Saturday, February 25, 2012

Support for Syrian Dictatorship: Cognitive Dissonance?


Many of the conflicts, both inter nations and intra states, would not exist had consistent yardsticks been applied and had we interested parties been driven by the logic of “what is good for the goose is good for the gander”. Unfortunately this is not the case and never will be.

Obviously the above is not meant to justify the rationalization that the supporters of the Syrian Ba’ath are using to justify acts that they would have opposed had these acts been committed by other states or by an opposing group. One of the strongest cases in support of this point is the absolute derision that greeted the George Bush declaration of the right for pre-emptive strikes by practically all nations but later on the application of this contemptuous logic was adopted and acted upon  by many a nation.

I think that these efforts to accept an action at one time and oppose it at another stem from the tendency to arrive at a position and then find means of justifying it i.e. reverse engineering. This tendency to act irrationally is described by psychologists as Political dissonance. This is simply the inability to think logically whenever the facts do not agree with our preconceived cognition. Professor Larry Bartels, a political scientist at Princeton University explains it this way: “what they’re really doing is inventing facts or ignoring facts so that they can rationalize decisions they’ve already made.”

The above is very evident if one reviews the various stages that the arguments by the regime supporters in Syria have gone through over the past year. They started by stating emphatically that the Arab spring will not find its way into Syria since the Syrian people are totally satisfied with their lot and are confident that the Syrian dictatorship will reform itself out of existence :-) . Then once the demonstrations started the supporters dismissed all of them as being the work of, literally speaking,  a few hundred dissatisfied individuals. But as the demonstrations grew and spread then the participants were accused of being foreign agents. When the authorities decided to hit back hard by employing tanks and heavy machine gun fire against civilians in residential neighbourhoods the regime supporters argued that this level of response was perfectly acceptable since the government forces have not employed even 10% of the fire power at their disposal (what a scary logic is that?).

All throughout this metamorphosis the language used was also undergoing change. It evolved from a handful of losers to foreign agents to traitors and along the way the cause of these “losers” started being described as having some legitimacy but only if they would submit to the dictates of their tormentors. No wonder cognitive dissonance is described as a malady that cannot be corrected since the suspicion is that it is hard wired into people.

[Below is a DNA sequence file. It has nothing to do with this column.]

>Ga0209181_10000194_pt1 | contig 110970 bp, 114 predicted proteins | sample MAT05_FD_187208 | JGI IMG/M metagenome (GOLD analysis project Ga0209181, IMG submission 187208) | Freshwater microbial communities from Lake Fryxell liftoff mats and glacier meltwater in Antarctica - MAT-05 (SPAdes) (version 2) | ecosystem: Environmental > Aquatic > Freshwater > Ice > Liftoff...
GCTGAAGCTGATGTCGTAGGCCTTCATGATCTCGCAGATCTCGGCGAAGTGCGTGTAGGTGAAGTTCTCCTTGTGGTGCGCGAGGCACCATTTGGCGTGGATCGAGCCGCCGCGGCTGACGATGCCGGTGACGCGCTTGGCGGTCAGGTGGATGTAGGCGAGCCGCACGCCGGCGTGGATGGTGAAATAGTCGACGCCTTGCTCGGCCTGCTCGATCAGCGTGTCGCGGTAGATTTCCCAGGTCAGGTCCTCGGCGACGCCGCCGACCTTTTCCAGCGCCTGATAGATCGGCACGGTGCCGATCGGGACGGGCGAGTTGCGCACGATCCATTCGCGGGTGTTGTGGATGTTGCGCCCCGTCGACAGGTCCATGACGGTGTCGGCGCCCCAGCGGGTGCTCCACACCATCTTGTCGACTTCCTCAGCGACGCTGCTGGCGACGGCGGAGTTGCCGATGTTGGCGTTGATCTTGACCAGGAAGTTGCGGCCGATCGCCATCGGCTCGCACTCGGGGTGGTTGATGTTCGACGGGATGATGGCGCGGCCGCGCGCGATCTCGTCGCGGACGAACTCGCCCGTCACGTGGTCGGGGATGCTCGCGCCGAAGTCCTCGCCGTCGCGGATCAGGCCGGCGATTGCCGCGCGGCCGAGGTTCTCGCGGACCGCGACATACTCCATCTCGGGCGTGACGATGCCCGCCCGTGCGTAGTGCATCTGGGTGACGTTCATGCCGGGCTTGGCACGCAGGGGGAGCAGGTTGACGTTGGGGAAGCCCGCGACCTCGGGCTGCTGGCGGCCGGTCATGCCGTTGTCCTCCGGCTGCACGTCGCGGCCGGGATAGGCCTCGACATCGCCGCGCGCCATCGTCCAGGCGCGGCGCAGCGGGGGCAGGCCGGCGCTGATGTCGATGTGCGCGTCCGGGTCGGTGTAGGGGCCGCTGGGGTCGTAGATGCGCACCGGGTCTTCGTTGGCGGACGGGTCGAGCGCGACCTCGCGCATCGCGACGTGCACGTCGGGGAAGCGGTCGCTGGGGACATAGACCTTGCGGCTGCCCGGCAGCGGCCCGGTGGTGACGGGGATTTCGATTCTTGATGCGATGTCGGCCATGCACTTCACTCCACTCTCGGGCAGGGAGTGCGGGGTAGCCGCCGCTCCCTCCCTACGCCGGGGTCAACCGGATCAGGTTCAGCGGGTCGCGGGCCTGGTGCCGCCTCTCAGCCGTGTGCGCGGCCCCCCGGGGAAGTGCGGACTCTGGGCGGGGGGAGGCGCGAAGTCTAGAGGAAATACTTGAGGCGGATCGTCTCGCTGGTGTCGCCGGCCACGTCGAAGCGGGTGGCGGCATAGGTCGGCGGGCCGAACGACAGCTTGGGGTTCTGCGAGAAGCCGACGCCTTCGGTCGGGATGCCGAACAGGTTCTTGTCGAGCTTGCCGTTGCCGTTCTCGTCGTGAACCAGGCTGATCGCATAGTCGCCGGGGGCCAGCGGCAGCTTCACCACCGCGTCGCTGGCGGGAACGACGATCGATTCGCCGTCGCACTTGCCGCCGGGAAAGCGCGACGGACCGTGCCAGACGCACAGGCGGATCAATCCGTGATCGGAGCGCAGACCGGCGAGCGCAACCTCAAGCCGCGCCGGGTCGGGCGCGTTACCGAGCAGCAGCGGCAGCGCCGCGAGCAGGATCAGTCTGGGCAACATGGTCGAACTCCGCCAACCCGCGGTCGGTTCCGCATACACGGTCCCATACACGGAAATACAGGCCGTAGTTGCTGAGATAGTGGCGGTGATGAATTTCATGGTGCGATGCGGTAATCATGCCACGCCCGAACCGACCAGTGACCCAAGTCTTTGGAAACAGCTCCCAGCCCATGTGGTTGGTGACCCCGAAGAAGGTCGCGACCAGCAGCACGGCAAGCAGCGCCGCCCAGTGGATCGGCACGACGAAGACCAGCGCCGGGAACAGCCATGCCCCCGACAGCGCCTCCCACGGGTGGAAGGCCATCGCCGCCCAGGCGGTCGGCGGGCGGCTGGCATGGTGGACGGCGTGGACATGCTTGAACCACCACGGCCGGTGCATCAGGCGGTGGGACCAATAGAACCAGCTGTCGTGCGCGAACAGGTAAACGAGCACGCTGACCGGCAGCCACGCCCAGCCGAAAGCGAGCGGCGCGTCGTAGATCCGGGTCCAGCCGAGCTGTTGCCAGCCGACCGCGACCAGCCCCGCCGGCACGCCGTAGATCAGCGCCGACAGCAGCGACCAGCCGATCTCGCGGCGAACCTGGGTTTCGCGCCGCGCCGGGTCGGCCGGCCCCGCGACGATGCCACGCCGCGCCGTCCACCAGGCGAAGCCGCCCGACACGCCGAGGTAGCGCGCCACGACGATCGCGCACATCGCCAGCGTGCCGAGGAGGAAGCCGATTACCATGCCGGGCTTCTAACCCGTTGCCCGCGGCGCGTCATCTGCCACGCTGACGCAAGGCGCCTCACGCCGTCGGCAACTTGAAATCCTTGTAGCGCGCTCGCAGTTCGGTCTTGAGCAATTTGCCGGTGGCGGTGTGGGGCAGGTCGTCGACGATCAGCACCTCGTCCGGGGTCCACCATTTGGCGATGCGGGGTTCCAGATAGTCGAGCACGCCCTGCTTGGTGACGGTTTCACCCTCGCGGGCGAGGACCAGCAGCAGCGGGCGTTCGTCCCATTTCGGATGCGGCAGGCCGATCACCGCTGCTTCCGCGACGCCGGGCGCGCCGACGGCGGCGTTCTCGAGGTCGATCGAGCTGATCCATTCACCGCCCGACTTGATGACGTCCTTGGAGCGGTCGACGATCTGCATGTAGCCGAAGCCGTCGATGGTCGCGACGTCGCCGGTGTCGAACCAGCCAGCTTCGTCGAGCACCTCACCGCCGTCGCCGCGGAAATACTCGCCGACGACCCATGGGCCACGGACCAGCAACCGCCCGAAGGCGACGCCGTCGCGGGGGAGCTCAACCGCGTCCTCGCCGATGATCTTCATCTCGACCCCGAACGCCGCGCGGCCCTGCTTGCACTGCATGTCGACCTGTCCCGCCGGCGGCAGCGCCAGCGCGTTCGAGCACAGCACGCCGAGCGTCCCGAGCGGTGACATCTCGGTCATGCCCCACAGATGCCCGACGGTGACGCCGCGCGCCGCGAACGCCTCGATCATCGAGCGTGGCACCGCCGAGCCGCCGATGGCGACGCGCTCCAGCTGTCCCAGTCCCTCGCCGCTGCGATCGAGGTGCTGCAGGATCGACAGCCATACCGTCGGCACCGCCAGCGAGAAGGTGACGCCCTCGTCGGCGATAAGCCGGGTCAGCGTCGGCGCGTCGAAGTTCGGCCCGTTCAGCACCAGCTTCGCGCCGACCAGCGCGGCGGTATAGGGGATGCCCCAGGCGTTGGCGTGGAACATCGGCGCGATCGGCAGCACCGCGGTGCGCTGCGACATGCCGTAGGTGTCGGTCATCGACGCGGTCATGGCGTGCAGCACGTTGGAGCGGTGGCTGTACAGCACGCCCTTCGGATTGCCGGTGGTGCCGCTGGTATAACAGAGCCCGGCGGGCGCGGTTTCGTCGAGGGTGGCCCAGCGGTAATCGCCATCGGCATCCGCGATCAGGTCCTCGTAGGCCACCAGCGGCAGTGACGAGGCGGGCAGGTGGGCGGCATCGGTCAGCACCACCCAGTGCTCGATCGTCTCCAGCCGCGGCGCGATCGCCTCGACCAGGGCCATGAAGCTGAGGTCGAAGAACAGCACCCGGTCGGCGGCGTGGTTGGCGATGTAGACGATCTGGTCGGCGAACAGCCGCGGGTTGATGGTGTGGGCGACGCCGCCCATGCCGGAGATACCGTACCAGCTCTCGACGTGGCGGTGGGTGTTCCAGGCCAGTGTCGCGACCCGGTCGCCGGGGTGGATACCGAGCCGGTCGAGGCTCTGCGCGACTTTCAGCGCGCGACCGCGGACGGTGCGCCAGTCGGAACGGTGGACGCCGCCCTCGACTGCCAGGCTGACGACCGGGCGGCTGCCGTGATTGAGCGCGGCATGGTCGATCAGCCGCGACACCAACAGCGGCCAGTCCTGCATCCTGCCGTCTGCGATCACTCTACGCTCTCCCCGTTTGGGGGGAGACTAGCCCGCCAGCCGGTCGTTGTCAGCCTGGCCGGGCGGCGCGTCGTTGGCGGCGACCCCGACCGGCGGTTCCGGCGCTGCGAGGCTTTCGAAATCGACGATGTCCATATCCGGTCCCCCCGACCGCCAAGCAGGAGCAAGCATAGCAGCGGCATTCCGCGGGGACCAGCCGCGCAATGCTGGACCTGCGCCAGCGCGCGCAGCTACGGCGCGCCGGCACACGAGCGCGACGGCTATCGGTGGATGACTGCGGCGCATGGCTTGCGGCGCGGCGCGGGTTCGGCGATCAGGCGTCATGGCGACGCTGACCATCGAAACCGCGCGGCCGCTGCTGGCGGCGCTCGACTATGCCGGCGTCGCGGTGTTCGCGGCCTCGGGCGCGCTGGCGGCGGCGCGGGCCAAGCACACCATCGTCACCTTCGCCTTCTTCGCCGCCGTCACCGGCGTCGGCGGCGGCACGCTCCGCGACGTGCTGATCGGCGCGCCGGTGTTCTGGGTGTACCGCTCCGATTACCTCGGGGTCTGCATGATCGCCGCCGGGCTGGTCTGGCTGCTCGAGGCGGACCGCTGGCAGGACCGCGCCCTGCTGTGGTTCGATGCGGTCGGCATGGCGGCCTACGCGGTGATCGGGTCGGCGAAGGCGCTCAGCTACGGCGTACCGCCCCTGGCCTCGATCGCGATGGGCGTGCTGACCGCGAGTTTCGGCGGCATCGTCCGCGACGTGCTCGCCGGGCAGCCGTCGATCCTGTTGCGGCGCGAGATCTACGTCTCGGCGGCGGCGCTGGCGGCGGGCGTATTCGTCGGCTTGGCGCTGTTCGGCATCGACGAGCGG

Regime supporters are at the moment using every opportunity to demonize the uprising by pointing to its use of arms as being proof that those that are willing to make the ultimate sacrifice are doing so for the benefit of foreigners. That is laughable when the opposition was in essence driven into armed struggle by the policies of the regime itself that saw fit to marshal its military against dissenters. Unfortunately the Syrian opposition has played into the hands of the Syrian government by taking up arms in self defense. I wish that the opposition could have stayed peaceful and had instead concentrated on civil disobedience measures. But the fact that they did not is a disagreement about tactics and not goals. This is ultimately the weakness of the regime supporters. They are willing to keep adopting different arguments to justify and rationalize any policies adopted by the regime to suppress demonstrators, violate human rights, support armed struggle outside Syria and continue the brutal, cruel and deadly oppression of those that dare ask for a better life and a more democratic one.

Since the major criticism of the uprising by the regime centers on the use of arms by the opposition then does that mean that the regime supporters would accept massive well organized civil disobedience activities instead? I don’t think so since I am of the opinion that if that was to take place then those who favour the status quo would change tactics and would paint the demonstrators as uneducated, unskilled and as being paid mercenaries of KSA, Qatar and the US. The regime supporters are not opposing the uprising because they have a disagreement with the methods but they are opposing the uprising simply because it is asking for a regime change, a cruel dictatorship that is willing to employ any method to continue its undemocratic rule.

Ultimately it is the Assad clan that is responsible for the current state of unrest in Syria and for the bloodshed. No amount of justification or rationalization can ever legitimize a dictatorship especially if one believes that rulers must have the consent of the governed.


Anonymous said...

Long time reader, first time post. I also agree that supporting the regime's actions can not be considered altruistic no matter how one justifies it in their own mind. Support really hinges on a belief that one's ideals or condition is more relevant than others. I think you can look at it from the perspective of one's an innate survival instinct.

ghassan karam said...

Thanks for sharing your thoughts on this very important issue. I believe that this issue ( Syrian uprising) will be a historical watershed in the political development of the Arab world. Once the uprising prevails and if it is not taken over by radicals then I would not be surprised to see some major reforms in Saudi Arabia and the gulf emirates.


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